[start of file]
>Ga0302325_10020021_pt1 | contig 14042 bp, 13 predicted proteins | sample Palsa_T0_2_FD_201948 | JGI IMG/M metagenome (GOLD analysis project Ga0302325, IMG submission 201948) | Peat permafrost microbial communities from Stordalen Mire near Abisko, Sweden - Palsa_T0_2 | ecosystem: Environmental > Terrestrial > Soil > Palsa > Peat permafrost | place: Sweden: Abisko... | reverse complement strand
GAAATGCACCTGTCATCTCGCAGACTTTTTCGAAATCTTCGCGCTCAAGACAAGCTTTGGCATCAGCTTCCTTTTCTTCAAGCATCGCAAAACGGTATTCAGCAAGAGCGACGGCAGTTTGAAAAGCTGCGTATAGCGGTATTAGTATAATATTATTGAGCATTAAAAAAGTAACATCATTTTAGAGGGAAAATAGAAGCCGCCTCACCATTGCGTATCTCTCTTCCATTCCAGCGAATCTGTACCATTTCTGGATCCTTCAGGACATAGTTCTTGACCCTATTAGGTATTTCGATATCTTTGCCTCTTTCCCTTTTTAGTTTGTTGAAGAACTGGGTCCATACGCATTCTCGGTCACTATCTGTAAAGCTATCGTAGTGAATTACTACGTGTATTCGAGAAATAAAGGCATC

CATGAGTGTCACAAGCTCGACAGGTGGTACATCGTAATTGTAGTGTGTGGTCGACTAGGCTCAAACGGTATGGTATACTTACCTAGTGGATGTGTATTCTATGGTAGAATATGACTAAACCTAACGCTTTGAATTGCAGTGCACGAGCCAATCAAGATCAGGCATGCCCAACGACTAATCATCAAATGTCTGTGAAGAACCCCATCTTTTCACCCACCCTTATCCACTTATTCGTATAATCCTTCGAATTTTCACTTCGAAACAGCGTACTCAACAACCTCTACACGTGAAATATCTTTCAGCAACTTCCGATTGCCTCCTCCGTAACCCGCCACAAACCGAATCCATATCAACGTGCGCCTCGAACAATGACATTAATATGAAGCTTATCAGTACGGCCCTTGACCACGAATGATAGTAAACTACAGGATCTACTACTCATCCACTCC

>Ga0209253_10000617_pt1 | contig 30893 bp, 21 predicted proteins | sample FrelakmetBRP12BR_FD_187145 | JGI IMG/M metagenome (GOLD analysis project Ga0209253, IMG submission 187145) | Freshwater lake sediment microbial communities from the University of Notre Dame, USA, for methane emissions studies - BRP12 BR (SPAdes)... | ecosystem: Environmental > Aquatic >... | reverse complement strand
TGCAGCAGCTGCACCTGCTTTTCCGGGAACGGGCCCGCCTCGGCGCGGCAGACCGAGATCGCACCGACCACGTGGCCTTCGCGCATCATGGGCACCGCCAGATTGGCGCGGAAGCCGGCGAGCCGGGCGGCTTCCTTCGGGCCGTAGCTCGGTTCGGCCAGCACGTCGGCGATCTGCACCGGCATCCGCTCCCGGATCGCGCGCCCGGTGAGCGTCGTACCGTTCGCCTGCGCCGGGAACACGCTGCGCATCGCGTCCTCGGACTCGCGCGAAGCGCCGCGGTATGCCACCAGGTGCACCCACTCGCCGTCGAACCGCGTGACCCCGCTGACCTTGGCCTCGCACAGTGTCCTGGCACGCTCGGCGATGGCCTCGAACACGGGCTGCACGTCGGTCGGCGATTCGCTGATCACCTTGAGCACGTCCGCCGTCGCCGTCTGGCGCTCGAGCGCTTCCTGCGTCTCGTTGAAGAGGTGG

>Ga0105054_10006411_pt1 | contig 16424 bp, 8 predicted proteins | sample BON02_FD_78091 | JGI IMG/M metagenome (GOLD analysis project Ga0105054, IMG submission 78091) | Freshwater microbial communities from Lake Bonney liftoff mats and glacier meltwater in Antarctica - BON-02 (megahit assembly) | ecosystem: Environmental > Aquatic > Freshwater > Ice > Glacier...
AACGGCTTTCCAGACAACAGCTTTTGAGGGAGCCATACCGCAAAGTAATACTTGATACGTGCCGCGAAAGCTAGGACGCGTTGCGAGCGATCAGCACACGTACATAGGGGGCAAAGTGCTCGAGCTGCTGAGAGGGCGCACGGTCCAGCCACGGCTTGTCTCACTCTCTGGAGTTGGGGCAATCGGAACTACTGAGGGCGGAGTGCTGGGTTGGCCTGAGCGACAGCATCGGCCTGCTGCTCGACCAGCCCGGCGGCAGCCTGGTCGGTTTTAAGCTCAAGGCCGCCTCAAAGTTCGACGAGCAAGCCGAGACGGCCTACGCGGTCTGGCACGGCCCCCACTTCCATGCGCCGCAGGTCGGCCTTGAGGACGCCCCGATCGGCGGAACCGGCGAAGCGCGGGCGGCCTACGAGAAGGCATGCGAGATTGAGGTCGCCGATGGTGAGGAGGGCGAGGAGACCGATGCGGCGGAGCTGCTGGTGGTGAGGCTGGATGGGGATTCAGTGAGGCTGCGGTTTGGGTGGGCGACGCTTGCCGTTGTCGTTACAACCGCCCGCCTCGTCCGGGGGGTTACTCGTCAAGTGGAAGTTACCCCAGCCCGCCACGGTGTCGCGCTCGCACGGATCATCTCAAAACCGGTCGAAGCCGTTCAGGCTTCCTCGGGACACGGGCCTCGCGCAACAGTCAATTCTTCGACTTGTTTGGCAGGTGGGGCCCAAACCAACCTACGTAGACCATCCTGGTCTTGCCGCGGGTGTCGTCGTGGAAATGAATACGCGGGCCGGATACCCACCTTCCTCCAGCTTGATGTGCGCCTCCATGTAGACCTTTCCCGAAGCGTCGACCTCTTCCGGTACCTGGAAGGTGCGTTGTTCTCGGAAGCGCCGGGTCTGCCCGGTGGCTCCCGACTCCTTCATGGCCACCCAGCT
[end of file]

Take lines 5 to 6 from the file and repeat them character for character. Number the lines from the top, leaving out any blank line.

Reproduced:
TGCAGCAGCTGCACCTGCTTTTCCGGGAACGGGCCCGCCTCGGCGCGGCAGACCGAGATCGCACCGACCACGTGGCCTTCGCGCATCATGGGCACCGCCAGATTGGCGCGGAAGCCGGCGAGCCGGGCGGCTTCCTTCGGGCCGTAGCTCGGTTCGGCCAGCACGTCGGCGATCTGCACCGGCATCCGCTCCCGGATCGCGCGCCCGGTGAGCGTCGTACCGTTCGCCTGCGCCGGGAACACGCTGCGCATCGCGTCCTCGGACTCGCGCGAAGCGCCGCGGTATGCCACCAGGTGCACCCACTCGCCGTCGAACCGCGTGACCCCGCTGACCTTGGCCTCGCACAGTGTCCTGGCACGCTCGGCGATGGCCTCGAACACGGGCTGCACGTCGGTCGGCGATTCGCTGATCACCTTGAGCACGTCCGCCGTCGCCGTCTGGCGCTCGAGCGCTTCCTGCGTCTCGTTGAAGAGGTGG

>Ga0105054_10006411_pt1 | contig 16424 bp, 8 predicted proteins | sample BON02_FD_78091 | JGI IMG/M metagenome (GOLD analysis project Ga0105054, IMG submission 78091) | Freshwater microbial communities from Lake Bonney liftoff mats and glacier meltwater in Antarctica - BON-02 (megahit assembly) | ecosystem: Environmental > Aquatic > Freshwater > Ice > Glacier...